Rush Hour Cover I find that East meets West makes for a dynamic combination in the scheme of things. Just take a look at all if the more exuberant partnerships in history: Caine and Able - Laurel and Hardy - Abbott and Costello - and Clinton and Lewinsky. In each case, there has always been a diametrically opposed stance at the core (or maybe a slight stain). Also, this type of thing can be seen in this film as well! One Directed by Brett Ratner; and Starring: Jackie Chan and Chris Tucker. It was made in 1997, and lasts for 97 minutes.

Rush Hour

I am sorry to say that Hong Kong Police Detective, Inspector Lee (Jackie Chan), is a very unlucky man at the moment.

Well, for a start, he is requested by the Chinese Consul, Solon Han (Tzi Ma) to investigate his daughter, Soo Yungs, kidnapping in Los Angeles. Worst still, is when flies over there to start his investigations, he is delayed from doing so by Detective James Carter (Chris Tucker).

Please note, Carter does not really want to do this at all. In fact, the only real reason that he is, is because he was told to do so by his 'supposed' superiors in the FBI.

Still, I that's most probably why Carter goes against order's over time, when he eventually discovers that Lee is a very capable cohort indeed. Moreover, when Carter also accidentally intercepts a telephone conversation between the FBI and the kidnappers, he and Lee are then forced to team-up, to sort out this situation - their way!

However, 'their way' isn't always the 'official way' - because Lee and Carter do seem to find 'a way' to p*ss off both the FBI, the Police, the kidnappers, and Consul Han - resulting in them both getting kicked off of the case.

Thankfully, though, with some help from Carters alleys, Tania Johnson (Elizabeth Pena), plus some luck, some gumption, and some street-wise savvy, they seem to get back on track once more, and figure out that the only way to save Soo Yung, is to fight the kidnappers on their own terms.

Ha! I suppose that is why what next transpires is a right oriental palaver, huh? As it's anarchy in Chinatown - its a pain in the knee at the Convention Center - and all in all it is a devilish decree for all involved.

Sequel, please!

Now before I give you my 411 on 'Rush Hour', please allow me to give you a bit of back story on one of the main reasons why this film came to be in the first place - particularly, Mr Jackie Chan.

Back in the day, Jackie Chan has a very tough time of it in the movie business. He was first marketed as the 'next Bruce Lee' - which did not really pan out to well for him. And then, when he did start to make a name for himself - he could not seem to break into the American marketplace. But why was that? Well, nobody seemed to have a slant on how to utilize him properly you see! At the time, films like 'Snake In The Eagle Shadow' was too Chinese for American movie goers - and films like 'Cannonball Run' only showcased Jackie's talents in a very meager way (click on the appropriate links for the review).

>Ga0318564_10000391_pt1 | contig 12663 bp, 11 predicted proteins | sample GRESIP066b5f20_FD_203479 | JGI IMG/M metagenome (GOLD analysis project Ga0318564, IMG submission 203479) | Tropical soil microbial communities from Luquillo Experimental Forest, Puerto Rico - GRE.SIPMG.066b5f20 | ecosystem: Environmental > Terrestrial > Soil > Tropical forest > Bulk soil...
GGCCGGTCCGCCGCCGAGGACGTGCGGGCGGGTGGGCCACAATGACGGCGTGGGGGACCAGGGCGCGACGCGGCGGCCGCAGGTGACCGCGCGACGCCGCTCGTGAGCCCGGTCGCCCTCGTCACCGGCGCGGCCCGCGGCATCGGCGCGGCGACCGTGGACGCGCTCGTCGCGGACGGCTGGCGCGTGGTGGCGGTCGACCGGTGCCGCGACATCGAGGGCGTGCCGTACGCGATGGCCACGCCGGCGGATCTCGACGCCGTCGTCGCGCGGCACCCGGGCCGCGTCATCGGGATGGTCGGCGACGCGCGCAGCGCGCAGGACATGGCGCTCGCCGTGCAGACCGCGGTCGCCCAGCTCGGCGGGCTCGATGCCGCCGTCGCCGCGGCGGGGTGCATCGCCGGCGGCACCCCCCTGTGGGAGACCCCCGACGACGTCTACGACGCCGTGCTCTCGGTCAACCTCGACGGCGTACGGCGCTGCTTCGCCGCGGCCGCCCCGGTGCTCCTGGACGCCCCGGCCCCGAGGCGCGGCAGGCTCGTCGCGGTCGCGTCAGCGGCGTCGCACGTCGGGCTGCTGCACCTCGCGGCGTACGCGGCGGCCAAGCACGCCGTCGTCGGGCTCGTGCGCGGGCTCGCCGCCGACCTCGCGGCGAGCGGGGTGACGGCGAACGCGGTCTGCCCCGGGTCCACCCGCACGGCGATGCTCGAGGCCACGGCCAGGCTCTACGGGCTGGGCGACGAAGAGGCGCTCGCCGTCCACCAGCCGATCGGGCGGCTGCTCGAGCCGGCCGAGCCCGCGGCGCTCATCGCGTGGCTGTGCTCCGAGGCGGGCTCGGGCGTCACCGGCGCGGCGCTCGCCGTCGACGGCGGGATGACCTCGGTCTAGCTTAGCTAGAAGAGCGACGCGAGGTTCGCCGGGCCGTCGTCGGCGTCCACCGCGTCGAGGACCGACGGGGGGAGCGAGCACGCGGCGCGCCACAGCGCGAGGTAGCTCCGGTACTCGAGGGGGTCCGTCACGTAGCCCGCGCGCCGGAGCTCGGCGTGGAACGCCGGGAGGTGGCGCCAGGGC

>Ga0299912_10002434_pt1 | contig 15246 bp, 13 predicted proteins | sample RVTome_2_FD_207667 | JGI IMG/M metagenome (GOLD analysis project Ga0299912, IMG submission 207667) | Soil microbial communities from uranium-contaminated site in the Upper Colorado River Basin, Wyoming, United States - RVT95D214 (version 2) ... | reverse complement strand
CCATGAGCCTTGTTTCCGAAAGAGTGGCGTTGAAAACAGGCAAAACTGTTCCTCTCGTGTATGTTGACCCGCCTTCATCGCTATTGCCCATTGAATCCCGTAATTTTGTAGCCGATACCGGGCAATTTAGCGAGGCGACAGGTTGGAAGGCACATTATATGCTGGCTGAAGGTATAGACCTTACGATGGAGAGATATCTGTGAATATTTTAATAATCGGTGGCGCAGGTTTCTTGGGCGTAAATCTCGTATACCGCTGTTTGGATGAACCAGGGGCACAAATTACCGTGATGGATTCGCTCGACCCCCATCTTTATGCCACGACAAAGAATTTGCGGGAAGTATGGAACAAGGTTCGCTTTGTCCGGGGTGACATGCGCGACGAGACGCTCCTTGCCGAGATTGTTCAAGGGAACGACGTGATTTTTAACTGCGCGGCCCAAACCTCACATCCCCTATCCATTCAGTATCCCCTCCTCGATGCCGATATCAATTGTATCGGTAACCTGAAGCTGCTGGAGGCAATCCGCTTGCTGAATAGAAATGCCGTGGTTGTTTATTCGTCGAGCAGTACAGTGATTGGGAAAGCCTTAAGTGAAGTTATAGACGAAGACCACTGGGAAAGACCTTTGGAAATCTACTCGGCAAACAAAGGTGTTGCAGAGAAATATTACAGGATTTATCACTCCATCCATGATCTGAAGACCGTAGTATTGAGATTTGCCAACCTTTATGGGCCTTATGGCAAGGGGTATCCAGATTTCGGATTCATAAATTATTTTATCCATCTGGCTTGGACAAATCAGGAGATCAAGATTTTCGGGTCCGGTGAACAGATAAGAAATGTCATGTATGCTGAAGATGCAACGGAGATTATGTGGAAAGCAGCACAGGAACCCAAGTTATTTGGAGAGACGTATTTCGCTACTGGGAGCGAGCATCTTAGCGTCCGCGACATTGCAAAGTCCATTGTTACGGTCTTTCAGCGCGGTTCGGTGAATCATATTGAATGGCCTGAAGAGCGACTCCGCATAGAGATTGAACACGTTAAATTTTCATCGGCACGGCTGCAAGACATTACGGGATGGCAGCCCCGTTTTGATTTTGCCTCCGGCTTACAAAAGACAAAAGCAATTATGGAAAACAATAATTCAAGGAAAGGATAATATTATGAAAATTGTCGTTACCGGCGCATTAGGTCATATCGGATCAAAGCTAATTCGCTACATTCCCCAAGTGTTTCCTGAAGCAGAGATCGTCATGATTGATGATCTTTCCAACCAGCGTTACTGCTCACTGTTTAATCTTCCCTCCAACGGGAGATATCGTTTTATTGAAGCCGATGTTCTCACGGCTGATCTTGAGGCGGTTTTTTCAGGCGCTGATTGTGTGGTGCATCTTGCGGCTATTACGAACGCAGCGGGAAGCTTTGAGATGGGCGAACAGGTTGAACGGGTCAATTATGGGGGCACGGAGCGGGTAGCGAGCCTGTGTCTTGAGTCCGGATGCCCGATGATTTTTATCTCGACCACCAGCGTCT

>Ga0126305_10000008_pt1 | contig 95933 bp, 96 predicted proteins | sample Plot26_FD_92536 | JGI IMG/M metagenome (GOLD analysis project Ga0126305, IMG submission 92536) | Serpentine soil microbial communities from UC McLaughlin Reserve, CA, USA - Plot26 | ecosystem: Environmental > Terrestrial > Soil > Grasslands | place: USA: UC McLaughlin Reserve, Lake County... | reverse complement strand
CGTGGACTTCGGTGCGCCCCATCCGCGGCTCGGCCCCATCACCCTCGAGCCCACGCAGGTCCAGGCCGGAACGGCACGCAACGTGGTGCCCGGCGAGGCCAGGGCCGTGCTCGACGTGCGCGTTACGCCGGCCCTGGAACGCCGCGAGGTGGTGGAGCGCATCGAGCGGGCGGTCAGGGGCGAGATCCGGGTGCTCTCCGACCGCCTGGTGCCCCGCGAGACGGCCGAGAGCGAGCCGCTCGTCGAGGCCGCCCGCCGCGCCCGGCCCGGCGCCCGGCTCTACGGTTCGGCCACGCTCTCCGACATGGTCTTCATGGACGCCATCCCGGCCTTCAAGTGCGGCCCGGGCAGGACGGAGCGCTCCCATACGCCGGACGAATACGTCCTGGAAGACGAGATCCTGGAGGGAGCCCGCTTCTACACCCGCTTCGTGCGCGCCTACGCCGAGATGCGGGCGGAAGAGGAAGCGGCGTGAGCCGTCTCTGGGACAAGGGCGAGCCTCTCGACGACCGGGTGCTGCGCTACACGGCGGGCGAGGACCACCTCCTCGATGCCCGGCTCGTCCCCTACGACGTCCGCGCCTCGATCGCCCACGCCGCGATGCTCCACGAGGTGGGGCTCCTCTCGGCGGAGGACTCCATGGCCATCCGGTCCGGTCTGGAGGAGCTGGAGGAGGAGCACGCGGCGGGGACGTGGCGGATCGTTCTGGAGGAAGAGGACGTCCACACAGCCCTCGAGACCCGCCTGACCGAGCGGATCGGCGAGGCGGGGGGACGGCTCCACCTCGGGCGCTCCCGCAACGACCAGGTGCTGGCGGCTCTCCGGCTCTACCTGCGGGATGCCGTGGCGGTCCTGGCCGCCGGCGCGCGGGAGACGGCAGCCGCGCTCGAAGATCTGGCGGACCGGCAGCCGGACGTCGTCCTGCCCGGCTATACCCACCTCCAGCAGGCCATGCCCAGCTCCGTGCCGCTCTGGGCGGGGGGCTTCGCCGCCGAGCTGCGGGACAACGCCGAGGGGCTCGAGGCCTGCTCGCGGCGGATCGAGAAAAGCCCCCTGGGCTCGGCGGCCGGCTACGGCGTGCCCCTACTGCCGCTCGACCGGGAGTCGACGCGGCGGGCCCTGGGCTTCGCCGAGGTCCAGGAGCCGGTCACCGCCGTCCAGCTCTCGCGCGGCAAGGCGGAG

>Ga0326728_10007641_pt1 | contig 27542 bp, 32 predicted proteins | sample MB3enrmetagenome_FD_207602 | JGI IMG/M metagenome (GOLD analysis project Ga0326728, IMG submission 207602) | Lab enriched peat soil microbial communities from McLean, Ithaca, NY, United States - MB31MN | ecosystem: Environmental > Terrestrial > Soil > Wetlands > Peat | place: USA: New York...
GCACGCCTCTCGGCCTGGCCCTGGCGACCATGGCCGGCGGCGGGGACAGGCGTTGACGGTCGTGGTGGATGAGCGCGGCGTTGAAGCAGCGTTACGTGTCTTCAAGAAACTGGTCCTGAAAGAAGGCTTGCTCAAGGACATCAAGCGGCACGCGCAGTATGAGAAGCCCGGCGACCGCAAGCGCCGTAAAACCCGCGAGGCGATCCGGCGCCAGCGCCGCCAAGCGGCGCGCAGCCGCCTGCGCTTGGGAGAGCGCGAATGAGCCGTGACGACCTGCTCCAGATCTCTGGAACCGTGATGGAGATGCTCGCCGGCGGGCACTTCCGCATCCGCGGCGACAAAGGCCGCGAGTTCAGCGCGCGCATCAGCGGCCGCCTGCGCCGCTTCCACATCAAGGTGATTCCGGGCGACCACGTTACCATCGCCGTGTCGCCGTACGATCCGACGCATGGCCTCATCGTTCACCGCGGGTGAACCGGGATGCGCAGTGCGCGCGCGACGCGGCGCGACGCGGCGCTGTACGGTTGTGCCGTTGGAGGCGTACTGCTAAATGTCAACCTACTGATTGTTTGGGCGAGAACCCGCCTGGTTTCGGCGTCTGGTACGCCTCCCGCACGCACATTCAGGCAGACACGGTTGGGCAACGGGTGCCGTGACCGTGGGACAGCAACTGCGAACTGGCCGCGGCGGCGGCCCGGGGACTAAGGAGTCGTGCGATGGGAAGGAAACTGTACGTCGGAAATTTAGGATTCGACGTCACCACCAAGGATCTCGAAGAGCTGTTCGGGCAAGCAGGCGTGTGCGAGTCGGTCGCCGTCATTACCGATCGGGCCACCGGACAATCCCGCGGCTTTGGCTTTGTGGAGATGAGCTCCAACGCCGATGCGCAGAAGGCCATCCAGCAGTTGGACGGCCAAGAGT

Thankfully, though, as time pasted, director, Brett Ratner, came along, and tried to reverse this slant with this film.

Rush Hour Jackie and Chris

OK, to put it nicely, 'Rush Hour' is a westernized version of a Jackie Chan film, aided and abetted by Chris Tuckers comedy, and Brett Ratners love for Hung Kong cinema. It is a good film if you want to see a Honk Kong film low on Kung-Fu and high in character - and genuinely it has some memorable moments scattered through out.

Though, for all intense and purposes, it is a pop-corn buddy movie, overlaid with a touch of East meets West hi-jinks. Granted, this may sound like a negative connotation in some-peoples minds. But in all honestly it is a nice film, paying homage to many great oriental classics,  such as: (1) Jackie’s pot-catching ability from ‘Drunken Master’. (2) Jackie’s bus jump and tower dive from ‘Police Story’. Plus (3) The title sequence and music is an updated version of the Bruce Lee film, ‘Enter the Dragon’.

Rush Hour Bus

However, whilst saying all of this, I do have to ask myself one simple question - is this all enough to make a great film?

Errr? Maybe not ‘great-great’, but certainly ‘fun’! Moreover, this ‘fun’ is largely down to the two main protagonist of this film - Jackie Chan and Chris Tucker - whom both elevate this movie to something more than it would be without them.

With Jackie, it’s his charismatic warmth and Kung-Fu prowess. And with Chris, it’s his ability to channel ‘Eddie Murphy’ and his cartoon-like dexterity. Here check this out to see what I mean...

Ha! For this alone, this makes ‘Rush Hour’ well worth seeing. Good film, nice homage.


RUSH HOUR RUSH HOUR Reviewed by David Andrews on December 15, 2010 Rating: 5
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